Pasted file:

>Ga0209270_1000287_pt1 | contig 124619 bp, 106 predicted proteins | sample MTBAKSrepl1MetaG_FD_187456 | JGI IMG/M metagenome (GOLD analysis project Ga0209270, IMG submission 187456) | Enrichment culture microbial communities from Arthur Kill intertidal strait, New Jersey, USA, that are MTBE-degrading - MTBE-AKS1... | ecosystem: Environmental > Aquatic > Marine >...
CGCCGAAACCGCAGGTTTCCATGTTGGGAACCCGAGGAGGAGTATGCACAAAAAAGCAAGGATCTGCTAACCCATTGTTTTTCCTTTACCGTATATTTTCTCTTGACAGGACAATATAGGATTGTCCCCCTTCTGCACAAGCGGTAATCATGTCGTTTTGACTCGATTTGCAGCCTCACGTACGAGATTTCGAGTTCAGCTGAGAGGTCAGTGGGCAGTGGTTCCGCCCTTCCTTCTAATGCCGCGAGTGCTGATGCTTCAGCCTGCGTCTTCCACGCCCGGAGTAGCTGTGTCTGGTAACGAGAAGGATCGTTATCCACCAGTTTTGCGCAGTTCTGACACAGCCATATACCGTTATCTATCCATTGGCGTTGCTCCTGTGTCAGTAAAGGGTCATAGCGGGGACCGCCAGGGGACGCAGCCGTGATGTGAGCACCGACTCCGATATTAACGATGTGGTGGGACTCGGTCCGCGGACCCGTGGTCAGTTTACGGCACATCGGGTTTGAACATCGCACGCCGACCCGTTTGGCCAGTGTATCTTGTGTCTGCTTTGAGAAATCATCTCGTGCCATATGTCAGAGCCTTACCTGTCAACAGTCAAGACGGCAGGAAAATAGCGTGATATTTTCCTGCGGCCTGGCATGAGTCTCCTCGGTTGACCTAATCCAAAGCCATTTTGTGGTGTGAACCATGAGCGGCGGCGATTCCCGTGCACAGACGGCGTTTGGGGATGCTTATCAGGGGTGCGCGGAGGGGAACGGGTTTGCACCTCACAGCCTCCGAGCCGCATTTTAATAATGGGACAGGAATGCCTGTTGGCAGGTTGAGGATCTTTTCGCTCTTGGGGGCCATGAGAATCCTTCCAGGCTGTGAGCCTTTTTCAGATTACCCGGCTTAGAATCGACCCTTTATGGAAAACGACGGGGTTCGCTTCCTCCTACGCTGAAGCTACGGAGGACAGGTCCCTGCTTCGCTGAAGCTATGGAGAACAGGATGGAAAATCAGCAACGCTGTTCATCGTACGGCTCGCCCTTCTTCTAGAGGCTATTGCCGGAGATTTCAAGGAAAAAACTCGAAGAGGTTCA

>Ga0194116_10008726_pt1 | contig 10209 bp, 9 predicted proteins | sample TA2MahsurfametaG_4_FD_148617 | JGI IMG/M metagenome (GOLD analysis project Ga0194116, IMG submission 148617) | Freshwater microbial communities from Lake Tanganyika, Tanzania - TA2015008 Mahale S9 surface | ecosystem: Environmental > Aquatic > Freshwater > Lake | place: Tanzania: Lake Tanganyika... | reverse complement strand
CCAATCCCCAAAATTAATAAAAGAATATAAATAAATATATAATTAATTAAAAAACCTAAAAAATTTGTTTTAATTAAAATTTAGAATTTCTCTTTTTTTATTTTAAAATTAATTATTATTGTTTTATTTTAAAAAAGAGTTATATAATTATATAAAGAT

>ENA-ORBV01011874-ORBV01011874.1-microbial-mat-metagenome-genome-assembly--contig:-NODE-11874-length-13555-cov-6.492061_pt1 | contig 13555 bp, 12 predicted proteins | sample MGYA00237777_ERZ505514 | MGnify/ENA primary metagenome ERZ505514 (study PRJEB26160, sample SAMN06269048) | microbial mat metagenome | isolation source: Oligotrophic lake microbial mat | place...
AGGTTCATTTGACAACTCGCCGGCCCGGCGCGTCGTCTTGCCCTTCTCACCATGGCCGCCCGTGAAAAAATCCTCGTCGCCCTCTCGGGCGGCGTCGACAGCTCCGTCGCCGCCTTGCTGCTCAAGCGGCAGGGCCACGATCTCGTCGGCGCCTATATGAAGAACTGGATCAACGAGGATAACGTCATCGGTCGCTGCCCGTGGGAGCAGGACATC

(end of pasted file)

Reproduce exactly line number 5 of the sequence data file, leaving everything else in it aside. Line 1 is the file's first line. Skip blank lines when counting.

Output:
>ENA-ORBV01011874-ORBV01011874.1-microbial-mat-metagenome-genome-assembly--contig:-NODE-11874-length-13555-cov-6.492061_pt1 | contig 13555 bp, 12 predicted proteins | sample MGYA00237777_ERZ505514 | MGnify/ENA primary metagenome ERZ505514 (study PRJEB26160, sample SAMN06269048) | microbial mat metagenome | isolation source: Oligotrophic lake microbial mat | place...